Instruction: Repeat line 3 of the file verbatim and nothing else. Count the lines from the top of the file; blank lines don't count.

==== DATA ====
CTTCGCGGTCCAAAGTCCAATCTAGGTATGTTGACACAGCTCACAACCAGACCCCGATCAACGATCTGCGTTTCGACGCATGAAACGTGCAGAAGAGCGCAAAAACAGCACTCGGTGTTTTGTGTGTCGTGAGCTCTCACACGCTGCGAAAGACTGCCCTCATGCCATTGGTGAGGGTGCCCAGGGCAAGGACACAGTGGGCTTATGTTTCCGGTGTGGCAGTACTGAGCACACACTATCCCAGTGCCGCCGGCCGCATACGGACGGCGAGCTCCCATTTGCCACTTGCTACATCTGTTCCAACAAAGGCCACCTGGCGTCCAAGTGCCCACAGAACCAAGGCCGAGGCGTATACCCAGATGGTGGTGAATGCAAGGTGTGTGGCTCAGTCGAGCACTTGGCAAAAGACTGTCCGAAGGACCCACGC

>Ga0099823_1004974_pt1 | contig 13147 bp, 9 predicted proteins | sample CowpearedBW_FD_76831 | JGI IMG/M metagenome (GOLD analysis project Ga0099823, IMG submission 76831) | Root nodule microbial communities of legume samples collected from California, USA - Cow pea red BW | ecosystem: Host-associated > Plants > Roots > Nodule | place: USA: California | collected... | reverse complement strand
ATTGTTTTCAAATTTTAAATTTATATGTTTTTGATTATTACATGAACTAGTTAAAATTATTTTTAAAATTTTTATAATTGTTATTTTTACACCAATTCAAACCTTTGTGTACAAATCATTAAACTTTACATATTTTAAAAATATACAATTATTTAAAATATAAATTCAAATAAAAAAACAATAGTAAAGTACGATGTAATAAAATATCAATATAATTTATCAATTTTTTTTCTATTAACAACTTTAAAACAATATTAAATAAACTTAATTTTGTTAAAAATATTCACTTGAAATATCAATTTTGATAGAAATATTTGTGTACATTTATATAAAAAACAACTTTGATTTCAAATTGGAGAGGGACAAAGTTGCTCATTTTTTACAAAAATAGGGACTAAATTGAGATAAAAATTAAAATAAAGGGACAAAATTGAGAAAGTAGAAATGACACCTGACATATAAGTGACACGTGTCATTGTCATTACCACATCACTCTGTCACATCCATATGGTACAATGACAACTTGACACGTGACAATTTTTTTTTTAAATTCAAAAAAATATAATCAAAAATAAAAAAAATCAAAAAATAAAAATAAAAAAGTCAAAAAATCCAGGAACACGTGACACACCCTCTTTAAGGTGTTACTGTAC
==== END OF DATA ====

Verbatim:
ATTGTTTTCAAATTTTAAATTTATATGTTTTTGATTATTACATGAACTAGTTAAAATTATTTTTAAAATTTTTATAATTGTTATTTTTACACCAATTCAAACCTTTGTGTACAAATCATTAAACTTTACATATTTTAAAAATATACAATTATTTAAAATATAAATTCAAATAAAAAAACAATAGTAAAGTACGATGTAATAAAATATCAATATAATTTATCAATTTTTTTTCTATTAACAACTTTAAAACAATATTAAATAAACTTAATTTTGTTAAAAATATTCACTTGAAATATCAATTTTGATAGAAATATTTGTGTACATTTATATAAAAAACAACTTTGATTTCAAATTGGAGAGGGACAAAGTTGCTCATTTTTTACAAAAATAGGGACTAAATTGAGATAAAAATTAAAATAAAGGGACAAAATTGAGAAAGTAGAAATGACACCTGACATATAAGTGACACGTGTCATTGTCATTACCACATCACTCTGTCACATCCATATGGTACAATGACAACTTGACACGTGACAATTTTTTTTTTAAATTCAAAAAAATATAATCAAAAATAAAAAAAATCAAAAAATAAAAATAAAAAAGTCAAAAAATCCAGGAACACGTGACACACCCTCTTTAAGGTGTTACTGTAC